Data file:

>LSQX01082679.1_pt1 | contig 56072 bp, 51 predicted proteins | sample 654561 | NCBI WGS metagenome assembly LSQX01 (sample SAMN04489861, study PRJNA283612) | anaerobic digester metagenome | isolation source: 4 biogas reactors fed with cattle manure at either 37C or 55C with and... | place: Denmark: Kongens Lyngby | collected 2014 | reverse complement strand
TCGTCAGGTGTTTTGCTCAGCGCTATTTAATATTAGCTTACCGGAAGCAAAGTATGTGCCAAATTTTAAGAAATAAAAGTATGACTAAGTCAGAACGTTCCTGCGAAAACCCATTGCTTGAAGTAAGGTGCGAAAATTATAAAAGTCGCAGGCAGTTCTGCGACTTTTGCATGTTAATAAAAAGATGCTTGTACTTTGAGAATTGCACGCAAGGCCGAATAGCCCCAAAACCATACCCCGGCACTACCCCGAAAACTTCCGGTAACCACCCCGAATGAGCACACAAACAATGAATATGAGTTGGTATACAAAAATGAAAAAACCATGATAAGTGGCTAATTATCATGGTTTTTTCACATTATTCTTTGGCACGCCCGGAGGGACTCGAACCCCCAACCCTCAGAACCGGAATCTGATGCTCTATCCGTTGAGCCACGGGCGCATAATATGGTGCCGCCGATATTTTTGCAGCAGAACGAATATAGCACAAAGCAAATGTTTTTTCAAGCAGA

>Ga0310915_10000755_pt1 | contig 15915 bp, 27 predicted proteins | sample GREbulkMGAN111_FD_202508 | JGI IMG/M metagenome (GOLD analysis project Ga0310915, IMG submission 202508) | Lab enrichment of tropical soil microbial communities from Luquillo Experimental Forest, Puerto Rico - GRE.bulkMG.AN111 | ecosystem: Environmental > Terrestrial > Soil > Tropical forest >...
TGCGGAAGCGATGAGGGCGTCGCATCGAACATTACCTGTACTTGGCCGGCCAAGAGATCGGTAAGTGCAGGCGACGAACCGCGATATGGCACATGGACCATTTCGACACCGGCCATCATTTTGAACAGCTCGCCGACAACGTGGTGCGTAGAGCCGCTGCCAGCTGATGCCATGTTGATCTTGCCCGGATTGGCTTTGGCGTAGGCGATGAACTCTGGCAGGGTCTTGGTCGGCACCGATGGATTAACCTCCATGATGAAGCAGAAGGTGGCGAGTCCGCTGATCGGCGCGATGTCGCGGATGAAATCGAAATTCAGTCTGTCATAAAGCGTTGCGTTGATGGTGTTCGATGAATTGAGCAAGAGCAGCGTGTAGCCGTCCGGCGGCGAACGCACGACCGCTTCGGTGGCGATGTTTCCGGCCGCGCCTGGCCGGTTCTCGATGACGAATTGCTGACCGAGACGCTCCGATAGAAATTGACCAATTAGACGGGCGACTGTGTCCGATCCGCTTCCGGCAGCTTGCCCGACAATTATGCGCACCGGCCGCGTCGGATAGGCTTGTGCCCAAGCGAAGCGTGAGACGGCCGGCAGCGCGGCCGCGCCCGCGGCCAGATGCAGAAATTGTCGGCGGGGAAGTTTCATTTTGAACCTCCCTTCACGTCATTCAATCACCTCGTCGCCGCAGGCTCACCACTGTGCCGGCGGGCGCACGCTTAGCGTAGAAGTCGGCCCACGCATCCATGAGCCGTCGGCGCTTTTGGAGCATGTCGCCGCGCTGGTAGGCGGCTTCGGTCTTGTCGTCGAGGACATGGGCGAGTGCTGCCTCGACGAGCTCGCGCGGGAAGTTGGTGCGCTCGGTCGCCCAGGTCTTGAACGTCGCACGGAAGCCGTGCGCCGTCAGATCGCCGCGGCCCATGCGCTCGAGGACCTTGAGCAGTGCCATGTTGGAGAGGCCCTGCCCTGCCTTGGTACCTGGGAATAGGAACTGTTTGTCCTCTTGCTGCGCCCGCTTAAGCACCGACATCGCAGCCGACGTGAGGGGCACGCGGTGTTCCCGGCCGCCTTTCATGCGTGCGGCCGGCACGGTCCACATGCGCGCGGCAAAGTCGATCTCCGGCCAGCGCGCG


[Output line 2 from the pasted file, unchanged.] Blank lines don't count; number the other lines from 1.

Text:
TCGTCAGGTGTTTTGCTCAGCGCTATTTAATATTAGCTTACCGGAAGCAAAGTATGTGCCAAATTTTAAGAAATAAAAGTATGACTAAGTCAGAACGTTCCTGCGAAAACCCATTGCTTGAAGTAAGGTGCGAAAATTATAAAAGTCGCAGGCAGTTCTGCGACTTTTGCATGTTAATAAAAAGATGCTTGTACTTTGAGAATTGCACGCAAGGCCGAATAGCCCCAAAACCATACCCCGGCACTACCCCGAAAACTTCCGGTAACCACCCCGAATGAGCACACAAACAATGAATATGAGTTGGTATACAAAAATGAAAAAACCATGATAAGTGGCTAATTATCATGGTTTTTTCACATTATTCTTTGGCACGCCCGGAGGGACTCGAACCCCCAACCCTCAGAACCGGAATCTGATGCTCTATCCGTTGAGCCACGGGCGCATAATATGGTGCCGCCGATATTTTTGCAGCAGAACGAATATAGCACAAAGCAAATGTTTTTTCAAGCAGA